The National Labor Relations Board (NLRB) Office of General Counsel issued a wide-ranging report on March 18, 2015 discussing restrictions on employer workplace rules. This 30-page document broadly covers eight types of work rules that the NLRB has found to be unlawful, many of which can be found in personnel handbooks or other similar workplace policies. The General Counsel’s report also provides examples of rules that the NLRB has found to be lawful.
We encourage all members to read the report in its entirety, as it provides guidance and the NLRB’s reasoning for its positions. Additionally, an MSEC Labor Relations attorney will present on this guidance and other topical issues at the upcoming Employment Law Update conference. A link to the full report can be found at the end of this article. The eight types of rules discussed in the General Counsel’s report are briefly summarized below.
Rules Regulating Confidentiality. Although employers have a legitimate business interest in maintaining the confidentiality of sensitive business information, confidentiality rules are unlawful if they prohibit employees from disclosing information that would reasonably be considered a term or condition of employment. For example, a rule prohibiting employees from discussing “customer or employee information” is unlawful because it reasonably can be interpreted as prohibiting employees from discussing their terms and conditions of employment. On the other hand, a rule prohibiting the disclosure of “confidential financial data or other non-public proprietary company information” would be lawful because the rule does not impact terms and conditions of employment.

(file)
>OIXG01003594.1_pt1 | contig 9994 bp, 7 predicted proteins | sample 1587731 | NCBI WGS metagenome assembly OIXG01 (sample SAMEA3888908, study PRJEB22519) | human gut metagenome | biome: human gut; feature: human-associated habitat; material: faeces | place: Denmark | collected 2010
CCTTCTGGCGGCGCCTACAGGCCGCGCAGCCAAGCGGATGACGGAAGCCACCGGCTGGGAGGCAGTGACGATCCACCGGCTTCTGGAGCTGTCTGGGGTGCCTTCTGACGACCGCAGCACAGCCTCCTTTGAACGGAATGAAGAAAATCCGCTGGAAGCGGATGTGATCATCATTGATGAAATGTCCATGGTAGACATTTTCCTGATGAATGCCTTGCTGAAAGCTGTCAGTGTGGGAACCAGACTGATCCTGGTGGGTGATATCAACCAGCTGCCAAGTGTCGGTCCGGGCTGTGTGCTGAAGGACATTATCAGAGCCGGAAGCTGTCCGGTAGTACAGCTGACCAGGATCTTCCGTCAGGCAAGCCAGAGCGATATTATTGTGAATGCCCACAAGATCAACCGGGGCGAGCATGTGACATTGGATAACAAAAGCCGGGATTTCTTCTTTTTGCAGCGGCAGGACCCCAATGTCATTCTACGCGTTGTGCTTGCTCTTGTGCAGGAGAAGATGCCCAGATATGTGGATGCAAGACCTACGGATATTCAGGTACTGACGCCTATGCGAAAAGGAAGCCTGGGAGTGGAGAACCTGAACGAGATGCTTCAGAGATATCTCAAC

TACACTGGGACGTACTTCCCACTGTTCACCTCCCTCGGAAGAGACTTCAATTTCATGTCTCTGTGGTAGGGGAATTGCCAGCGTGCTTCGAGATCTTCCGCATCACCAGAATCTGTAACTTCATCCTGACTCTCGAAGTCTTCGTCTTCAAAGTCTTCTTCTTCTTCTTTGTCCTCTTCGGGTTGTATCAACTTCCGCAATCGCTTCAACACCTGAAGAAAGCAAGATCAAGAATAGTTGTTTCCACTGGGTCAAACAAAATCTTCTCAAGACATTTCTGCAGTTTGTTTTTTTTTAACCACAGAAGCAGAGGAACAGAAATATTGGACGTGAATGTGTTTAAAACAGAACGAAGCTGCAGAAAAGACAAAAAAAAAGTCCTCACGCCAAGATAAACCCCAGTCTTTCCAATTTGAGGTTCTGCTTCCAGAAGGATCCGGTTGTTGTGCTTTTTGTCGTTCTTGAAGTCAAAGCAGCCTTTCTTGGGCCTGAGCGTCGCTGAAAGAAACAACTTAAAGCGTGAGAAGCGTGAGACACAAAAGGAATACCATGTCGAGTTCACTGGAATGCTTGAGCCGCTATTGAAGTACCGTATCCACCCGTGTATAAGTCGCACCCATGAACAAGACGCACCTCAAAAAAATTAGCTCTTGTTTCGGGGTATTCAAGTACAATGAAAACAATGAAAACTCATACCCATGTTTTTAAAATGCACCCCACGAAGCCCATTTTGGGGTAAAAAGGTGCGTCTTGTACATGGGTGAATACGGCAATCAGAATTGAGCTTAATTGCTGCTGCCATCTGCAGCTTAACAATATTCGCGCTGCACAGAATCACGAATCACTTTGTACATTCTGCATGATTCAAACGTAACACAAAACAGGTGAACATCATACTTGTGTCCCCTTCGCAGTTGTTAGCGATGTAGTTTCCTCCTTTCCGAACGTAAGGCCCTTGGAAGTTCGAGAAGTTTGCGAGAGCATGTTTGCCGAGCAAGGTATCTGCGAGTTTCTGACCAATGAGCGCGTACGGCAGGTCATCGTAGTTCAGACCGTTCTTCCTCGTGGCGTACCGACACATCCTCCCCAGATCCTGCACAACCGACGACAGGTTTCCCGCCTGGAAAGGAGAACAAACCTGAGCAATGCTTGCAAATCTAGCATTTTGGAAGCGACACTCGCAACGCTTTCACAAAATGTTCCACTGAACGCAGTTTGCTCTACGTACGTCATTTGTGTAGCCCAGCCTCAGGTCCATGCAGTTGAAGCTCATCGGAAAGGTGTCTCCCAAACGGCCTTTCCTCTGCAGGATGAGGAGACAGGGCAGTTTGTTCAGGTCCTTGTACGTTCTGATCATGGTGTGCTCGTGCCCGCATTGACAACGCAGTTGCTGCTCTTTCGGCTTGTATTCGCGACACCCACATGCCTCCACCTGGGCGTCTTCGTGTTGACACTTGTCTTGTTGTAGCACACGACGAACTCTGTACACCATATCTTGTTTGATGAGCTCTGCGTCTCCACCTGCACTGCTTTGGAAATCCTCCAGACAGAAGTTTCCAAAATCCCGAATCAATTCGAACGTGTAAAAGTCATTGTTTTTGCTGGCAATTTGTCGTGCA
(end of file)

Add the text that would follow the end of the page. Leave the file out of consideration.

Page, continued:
Rules Regulating Employee Conduct Toward the Company and Management. Section 7 of the National Labor Relations Act protects the right of employees to oppose or criticize their employers’ policies and the treatment they receive from supervisors. Rules that prohibit this kind of opposition or criticism are unlawful. For example, a rule that requires employees to “be respectful to the company and other employees” would be unlawful. Conversely, a rule that requires employees to be respectful and professional to “customers or any member of the public” would be lawful because it does not mention the employer or its management.
Rules Regulating Employee Conduct Towards Fellow Employees. Section 7 protects an employee’s right to “argue and debate” with other employees about terms and conditions of employment, even when these discussions become heated or contentious. Therefore, a blanket rule prohibiting “negative” or “inappropriate” discussions with, or statements about, co-workers can be unlawful. For example, a rule prohibiting “insulting or embarrassing” comments about employees would be unlawful because the rule would tend to limit an employee’s right to honestly discuss or debate terms and conditions of employment. On the other hand, a properly-drafted sexual harassment policy prohibiting “threatening or intimidating behavior” would be lawful.